Thinking Security: Oh, Oracle What Do You See?
This is the 34th blog in a series about security and how security is about how you think.
Recently, I’ve been looking into the ROBOT attack against the TLS (formerly known as SSL) protocol. It’s a unique theoretical attack that tries to gain information about the server’s private key through a brute-force attack against a TLS server (here called the “oracle”, and no, not the company) to get information.
The way that these blind oracle attacks operate is another way that helps us think about security. Think of a blind oracle attack this way – if you’re trying to log in to your favorite website (say Facebook) and you type your username and password and the website sometimes responds “Your password is wrong” and some other times the website responds “Bad username”. Because of this, you can fix what you are typing in order to log in successfully.
That’s great for you, because you’re the authentic owner, but it also works for an attacker. If they get certain responses, it gives them information about what they submitted so that they can change what they submit to get it correct. Now think about additional responses (you’re using an old password, account locked out, etc.) and these add even more information in the response. This becomes even more sensitive when you think of computer systems with well-known accounts and passwords (like Administrator).
This isn’t only a computer-networking problem. If I make the outgoing message on my voicemail system “Hi, my name is Mike Kain and I’ll be out of the office until April 1st, 2018”, then everyone who would hear that would know information about me – from people that I work with to phone scammers. If a hacker heard that information, he then could look up more information and maybe use it for nefarious purposes. Therefore, the most secure message for voicemail is “I’m not here right now, leave a message.”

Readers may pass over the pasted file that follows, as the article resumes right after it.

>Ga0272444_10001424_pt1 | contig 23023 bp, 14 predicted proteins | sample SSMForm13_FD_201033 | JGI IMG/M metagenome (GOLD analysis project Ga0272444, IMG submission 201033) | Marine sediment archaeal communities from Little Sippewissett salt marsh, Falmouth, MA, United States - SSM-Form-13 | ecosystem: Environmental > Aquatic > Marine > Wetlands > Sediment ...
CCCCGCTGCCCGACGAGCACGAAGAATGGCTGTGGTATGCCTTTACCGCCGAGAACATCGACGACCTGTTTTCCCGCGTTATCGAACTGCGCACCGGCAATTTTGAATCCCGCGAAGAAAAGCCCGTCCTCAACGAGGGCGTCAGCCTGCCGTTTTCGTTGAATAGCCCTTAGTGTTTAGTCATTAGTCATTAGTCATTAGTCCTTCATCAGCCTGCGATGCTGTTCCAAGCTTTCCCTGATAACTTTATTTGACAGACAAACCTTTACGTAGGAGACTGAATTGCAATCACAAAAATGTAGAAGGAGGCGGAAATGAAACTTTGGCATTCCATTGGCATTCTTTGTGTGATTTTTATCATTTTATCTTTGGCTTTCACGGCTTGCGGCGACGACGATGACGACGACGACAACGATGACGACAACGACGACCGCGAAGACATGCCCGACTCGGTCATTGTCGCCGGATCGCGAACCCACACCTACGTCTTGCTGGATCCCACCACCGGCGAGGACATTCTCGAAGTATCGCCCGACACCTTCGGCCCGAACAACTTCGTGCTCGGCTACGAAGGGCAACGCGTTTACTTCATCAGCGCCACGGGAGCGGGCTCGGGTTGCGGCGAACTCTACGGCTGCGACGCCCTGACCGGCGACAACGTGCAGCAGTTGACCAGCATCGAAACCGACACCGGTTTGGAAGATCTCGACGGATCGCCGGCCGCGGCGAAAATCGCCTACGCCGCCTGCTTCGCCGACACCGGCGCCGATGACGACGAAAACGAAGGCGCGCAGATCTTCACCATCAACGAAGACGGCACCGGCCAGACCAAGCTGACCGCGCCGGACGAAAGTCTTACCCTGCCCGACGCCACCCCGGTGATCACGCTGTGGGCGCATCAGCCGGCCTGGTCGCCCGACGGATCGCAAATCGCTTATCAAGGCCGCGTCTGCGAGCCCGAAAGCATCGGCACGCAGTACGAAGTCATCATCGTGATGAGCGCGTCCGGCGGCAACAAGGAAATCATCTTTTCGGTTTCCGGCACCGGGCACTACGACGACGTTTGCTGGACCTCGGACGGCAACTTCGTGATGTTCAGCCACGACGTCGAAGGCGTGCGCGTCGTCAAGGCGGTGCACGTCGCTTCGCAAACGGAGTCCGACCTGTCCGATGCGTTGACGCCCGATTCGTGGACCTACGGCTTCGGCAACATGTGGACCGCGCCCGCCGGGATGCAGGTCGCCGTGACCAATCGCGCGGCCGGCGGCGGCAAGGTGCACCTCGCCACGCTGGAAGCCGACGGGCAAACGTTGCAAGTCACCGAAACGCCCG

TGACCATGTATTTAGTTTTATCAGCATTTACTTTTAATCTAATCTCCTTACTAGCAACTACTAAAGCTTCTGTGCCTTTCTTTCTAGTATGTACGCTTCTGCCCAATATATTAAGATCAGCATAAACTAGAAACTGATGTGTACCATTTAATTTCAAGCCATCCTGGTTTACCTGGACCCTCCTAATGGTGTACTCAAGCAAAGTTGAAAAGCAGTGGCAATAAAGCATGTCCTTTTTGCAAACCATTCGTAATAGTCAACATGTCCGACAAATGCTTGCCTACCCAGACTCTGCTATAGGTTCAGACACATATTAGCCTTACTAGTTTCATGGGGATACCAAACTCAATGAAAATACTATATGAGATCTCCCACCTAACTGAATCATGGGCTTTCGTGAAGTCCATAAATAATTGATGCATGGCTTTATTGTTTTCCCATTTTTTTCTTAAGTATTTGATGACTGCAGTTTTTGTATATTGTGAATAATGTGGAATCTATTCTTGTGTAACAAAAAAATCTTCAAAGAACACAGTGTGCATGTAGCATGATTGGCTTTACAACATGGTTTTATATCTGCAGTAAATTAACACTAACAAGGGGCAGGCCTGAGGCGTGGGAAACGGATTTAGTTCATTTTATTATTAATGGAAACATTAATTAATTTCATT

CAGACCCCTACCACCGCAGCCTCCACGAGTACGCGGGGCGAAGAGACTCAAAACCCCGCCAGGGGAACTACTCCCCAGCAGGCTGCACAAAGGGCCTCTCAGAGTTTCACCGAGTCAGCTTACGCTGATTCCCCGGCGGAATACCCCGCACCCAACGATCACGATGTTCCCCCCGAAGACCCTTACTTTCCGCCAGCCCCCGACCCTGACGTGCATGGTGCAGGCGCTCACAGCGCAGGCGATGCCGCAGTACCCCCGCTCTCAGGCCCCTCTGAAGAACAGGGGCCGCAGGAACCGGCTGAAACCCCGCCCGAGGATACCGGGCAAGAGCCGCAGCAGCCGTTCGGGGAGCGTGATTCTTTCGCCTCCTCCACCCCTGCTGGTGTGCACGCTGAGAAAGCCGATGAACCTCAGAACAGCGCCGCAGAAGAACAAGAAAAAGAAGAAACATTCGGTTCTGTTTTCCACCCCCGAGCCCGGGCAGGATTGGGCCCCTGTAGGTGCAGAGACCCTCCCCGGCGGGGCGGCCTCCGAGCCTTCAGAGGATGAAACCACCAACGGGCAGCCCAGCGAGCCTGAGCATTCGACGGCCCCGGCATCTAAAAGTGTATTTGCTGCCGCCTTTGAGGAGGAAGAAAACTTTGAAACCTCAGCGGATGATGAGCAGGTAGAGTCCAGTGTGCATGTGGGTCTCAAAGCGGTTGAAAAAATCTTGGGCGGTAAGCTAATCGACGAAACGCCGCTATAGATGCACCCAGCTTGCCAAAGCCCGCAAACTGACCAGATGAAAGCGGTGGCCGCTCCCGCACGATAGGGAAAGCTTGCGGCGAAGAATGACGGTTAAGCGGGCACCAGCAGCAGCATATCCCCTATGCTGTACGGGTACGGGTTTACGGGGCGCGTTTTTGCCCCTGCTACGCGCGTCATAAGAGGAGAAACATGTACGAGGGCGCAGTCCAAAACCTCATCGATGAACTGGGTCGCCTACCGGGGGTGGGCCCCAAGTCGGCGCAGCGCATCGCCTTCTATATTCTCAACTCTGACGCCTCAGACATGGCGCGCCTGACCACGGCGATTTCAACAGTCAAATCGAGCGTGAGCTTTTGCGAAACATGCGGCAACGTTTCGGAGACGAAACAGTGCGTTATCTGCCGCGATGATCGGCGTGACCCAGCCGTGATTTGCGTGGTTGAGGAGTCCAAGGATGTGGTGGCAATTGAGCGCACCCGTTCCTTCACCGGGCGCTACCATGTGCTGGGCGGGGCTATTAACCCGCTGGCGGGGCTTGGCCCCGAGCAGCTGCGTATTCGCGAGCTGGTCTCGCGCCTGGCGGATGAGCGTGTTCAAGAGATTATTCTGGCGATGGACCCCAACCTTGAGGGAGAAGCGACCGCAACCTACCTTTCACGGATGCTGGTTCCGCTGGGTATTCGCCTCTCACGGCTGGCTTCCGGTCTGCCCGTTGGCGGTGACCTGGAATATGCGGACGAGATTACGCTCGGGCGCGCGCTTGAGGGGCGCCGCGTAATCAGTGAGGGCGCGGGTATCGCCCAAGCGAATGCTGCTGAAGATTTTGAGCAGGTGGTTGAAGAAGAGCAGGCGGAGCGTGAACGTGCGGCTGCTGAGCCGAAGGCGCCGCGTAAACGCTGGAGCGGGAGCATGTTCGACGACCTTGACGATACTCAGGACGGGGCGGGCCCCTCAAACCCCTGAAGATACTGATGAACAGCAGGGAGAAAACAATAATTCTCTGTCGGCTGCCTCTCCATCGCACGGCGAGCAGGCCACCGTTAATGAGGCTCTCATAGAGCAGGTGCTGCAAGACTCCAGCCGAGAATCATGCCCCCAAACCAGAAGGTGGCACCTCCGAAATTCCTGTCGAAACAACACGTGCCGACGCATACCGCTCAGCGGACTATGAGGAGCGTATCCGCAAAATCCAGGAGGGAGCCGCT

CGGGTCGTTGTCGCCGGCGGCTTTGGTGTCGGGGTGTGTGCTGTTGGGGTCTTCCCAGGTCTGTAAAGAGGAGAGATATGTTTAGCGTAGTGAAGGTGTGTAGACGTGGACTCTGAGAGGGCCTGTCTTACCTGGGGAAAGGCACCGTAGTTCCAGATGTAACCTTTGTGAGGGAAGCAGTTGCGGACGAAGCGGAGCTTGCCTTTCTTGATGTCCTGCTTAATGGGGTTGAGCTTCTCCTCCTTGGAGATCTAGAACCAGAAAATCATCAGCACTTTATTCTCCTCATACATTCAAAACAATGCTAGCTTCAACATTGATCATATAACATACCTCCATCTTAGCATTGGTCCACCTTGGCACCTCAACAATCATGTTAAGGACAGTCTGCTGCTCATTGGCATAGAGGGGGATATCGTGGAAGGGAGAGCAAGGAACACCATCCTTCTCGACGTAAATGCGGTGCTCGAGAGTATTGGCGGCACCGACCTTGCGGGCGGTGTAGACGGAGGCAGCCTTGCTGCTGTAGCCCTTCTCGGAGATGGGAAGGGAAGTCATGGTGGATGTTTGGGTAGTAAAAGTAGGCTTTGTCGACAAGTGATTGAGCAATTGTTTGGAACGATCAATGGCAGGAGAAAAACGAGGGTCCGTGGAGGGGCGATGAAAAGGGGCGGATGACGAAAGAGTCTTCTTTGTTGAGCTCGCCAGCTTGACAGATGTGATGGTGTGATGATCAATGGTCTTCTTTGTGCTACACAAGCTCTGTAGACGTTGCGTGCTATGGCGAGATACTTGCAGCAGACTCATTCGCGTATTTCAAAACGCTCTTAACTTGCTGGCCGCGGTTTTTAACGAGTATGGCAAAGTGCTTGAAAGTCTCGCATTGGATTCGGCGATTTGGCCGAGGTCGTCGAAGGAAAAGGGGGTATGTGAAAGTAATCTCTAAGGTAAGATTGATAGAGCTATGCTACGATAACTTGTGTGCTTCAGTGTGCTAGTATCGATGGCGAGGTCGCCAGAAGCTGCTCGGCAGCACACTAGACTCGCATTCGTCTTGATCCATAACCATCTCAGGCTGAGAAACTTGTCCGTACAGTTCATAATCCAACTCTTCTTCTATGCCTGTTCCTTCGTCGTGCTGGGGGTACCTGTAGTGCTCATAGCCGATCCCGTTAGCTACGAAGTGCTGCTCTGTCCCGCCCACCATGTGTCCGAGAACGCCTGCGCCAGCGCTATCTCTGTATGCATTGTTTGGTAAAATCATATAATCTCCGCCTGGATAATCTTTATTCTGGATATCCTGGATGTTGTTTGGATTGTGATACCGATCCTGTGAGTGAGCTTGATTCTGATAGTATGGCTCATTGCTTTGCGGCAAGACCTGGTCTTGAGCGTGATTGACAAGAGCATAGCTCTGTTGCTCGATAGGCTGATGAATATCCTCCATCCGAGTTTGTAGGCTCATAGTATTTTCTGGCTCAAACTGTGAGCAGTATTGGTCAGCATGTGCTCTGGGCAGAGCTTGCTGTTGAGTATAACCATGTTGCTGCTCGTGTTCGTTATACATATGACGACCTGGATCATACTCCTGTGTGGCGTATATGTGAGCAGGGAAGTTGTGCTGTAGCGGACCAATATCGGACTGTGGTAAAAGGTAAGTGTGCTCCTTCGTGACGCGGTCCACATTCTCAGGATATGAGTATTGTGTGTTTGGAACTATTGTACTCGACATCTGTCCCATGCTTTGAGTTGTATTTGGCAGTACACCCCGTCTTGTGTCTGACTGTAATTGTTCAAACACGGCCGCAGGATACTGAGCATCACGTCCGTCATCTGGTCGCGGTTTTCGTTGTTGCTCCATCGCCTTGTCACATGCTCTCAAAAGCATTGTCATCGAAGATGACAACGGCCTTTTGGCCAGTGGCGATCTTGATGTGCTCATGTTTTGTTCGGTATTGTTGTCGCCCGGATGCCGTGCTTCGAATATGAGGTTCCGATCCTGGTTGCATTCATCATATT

This is a very big tradeoff when we THINK about security. Security is about checking and verifying every bit of information (and I didn’t say paranoia) to make sure that it is validated. But then we have to think how we respond to that request. The method that we use and what we say or transmit may be different depending whether it’s over the network (remote) or local.
For example, if our computer system receives a bad username and/or bad password, we may return an error to the remote system saying “Bad username or password” without giving any more information about which part was invalid. The username could be invalid, the password could be incorrect or locked out, or the license with that username could have expired. Our computer system (of course) logs this event as a security event and we continue processing. If we see a few of these attempts from the same IP address, we may block that IP address or not even respond. In any case, the attacker (who may be genuine or fake) does not receive any information to go on.
It all comes down to how we THINK about security in the conversations that we have in order to make them secure. Respond generically so that a remote attacker cannot use that information against us (make us the blind oracle), but note (log) locally so that we can understand if that was just a legitimate user mistyping their password or an attacker into our system.